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Ashes to go offered Wednesday for the start of Lent

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St. Patrick's Day on a Friday in Lent

Catholics can eat corned beef on St. Patrick's Day, but they are asked to make an a different sacrifice in return for that dispensation, Bishop Kevin C. Rhoades of the Catholic Diocese of Fort Wayne-South Bend announced in the diocesan newspaper, Today's Catholic.

As happens occasionally, St. Patrick's Day on March 17 this year falls on a Friday. During Lent, Catholics age 15 and older are required to abstain from eating meat on Fridays. 

In response to several requests for a dispensation to allow people to eat meat on that day, Rhoades decreed Catholics in the diocese may substitute one of the following actions March 17 in return for eating meat:

* Attend Mass.

* Recite the Rosary for the intention of peace in the world.

* Perform one of the seven corporal works of mercy — feed the hungry, give drink to the thirsty, shelter the homeless, visit the sick, visit prisoners, bury the dead and donate to help the poor.

"This dispensation is meant to preserve the penitential spirit of a Lenten Friday while also allowing for the celebration of a great saint whose feast should be celebrated in a spiritual manner and not merely in a secular context," Rhoades wrote.
Copyright 2014 The Associated Press. All rights reserved. This material may not be published, broadcast, rewritten or redistributed.The Associated Press

A pastor will distribute ashes on the concourse at Parkview Field.

Tuesday, February 28, 2017 02:01 am
Want to observe Lent but feel you don't have time to attend a church's Ash Wednesday service? Trinity English Lutheran Church will offer "Ashes to Go" from 11:15 a.m. to 1:15 p.m. Wednesday on the concourse at Parkview Field, 1301 Ewing St. Wednesday marks the beginning of Lent, a time for Christians to pray, repent and sacrifice as they prepare themselves for the death of Jesus Christ on Good Friday and his resurrection on Easter Sunday, April 16. Receiving ashes on the forehead along with the pronouncement, “Remember, you are dust and to dust you shall return,” reminds people they eventually will die to this world and, hopefully, join God in heaven.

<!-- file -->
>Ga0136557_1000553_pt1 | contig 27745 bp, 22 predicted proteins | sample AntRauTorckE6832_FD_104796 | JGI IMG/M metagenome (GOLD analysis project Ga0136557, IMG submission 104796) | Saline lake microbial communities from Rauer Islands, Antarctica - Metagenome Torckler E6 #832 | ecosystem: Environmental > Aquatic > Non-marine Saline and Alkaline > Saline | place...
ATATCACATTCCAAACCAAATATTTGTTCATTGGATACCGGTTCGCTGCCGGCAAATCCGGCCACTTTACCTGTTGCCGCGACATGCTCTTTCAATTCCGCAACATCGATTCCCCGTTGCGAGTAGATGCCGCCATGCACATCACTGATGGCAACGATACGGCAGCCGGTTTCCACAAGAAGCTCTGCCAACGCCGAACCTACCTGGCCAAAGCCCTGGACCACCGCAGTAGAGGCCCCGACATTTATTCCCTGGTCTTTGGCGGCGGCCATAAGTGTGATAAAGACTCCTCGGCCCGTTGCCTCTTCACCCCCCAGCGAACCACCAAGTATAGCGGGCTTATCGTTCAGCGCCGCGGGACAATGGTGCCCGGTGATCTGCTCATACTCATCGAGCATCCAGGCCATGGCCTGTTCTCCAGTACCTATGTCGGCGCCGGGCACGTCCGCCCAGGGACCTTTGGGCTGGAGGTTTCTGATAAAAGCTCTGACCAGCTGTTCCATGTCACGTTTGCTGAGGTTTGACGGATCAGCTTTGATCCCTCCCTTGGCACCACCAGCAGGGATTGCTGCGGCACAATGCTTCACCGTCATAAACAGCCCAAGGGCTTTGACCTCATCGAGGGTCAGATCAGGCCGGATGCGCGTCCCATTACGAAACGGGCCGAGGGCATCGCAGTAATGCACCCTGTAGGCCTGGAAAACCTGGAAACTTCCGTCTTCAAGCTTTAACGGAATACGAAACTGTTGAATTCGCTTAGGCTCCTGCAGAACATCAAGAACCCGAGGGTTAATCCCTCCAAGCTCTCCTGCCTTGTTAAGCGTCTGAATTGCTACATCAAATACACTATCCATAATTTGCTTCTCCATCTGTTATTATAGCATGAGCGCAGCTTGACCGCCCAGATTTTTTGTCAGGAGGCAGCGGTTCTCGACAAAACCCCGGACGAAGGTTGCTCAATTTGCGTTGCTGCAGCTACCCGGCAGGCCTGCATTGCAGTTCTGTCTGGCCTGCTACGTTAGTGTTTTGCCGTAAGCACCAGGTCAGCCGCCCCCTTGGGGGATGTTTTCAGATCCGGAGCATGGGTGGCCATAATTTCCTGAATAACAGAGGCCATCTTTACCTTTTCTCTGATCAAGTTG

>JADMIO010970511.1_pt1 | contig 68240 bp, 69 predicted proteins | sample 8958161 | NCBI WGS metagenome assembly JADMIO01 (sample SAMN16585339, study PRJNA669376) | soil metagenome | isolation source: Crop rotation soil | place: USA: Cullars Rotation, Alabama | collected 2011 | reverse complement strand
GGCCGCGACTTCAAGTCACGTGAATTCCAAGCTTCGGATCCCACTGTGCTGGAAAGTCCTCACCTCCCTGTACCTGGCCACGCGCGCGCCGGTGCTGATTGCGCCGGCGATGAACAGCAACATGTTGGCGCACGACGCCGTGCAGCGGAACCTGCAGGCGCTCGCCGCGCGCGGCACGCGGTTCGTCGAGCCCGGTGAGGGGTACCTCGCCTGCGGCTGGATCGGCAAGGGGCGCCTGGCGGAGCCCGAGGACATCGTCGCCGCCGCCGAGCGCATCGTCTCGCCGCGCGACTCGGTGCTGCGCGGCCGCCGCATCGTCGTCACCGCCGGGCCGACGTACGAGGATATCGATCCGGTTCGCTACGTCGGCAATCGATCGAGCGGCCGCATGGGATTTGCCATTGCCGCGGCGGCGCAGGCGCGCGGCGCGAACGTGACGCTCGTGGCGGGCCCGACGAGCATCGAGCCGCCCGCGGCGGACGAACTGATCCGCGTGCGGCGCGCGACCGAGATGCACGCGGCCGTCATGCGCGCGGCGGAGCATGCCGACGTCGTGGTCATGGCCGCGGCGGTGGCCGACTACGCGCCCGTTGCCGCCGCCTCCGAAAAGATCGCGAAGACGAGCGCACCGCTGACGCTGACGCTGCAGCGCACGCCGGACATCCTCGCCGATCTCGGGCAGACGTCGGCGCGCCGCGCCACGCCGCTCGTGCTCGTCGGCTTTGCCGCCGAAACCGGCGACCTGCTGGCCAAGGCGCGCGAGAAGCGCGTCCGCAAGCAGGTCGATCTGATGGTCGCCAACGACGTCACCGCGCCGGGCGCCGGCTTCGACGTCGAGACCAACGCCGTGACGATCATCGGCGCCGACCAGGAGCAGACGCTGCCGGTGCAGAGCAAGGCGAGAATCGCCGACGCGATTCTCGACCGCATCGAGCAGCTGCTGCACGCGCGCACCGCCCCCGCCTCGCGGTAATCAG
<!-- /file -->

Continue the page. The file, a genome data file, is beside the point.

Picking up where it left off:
Trinity English Lutheran's senior pastor, the Rev. Gary Erdos, believes some people don't have time to attend an Ash Wednesday service or belong to a faith tradition that doesn't offer one, a church news release said. So he decided to make ashes available for anyone who finds it meaningful.

Trinity English Lutheran, 450 W. Washington Blvd., made the ashes by burning palm branches blessed last year on Palm Sunday, the news release said.

Use of ashes on Ash Wednesday is more common among liturgically based denominations, such as the Lutheran Church, Catholic Church, Episcopal Church and Orthodox Church.

 

More Information

St. Patrick's Day on a Friday in Lent

Catholics can eat corned beef on St. Patrick's Day, but they are asked to make an a different sacrifice in return for that dispensation, Bishop Kevin C. Rhoades of the Catholic Diocese of Fort Wayne-South Bend announced in the diocesan newspaper, Today's Catholic.

As happens occasionally, St. Patrick's Day on March 17 this year falls on a Friday. During Lent, Catholics age 15 and older are required to abstain from eating meat on Fridays. 

In response to several requests for a dispensation to allow people to eat meat on that day, Rhoades decreed Catholics in the diocese may substitute one of the following actions March 17 in return for eating meat:

* Attend Mass.

* Recite the Rosary for the intention of peace in the world.

* Perform one of the seven corporal works of mercy — feed the hungry, give drink to the thirsty, shelter the homeless, visit the sick, visit prisoners, bury the dead and donate to help the poor.

"This dispensation is meant to preserve the penitential spirit of a Lenten Friday while also allowing for the celebration of a great saint whose feast should be celebrated in a spiritual manner and not merely in a secular context," Rhoades wrote.

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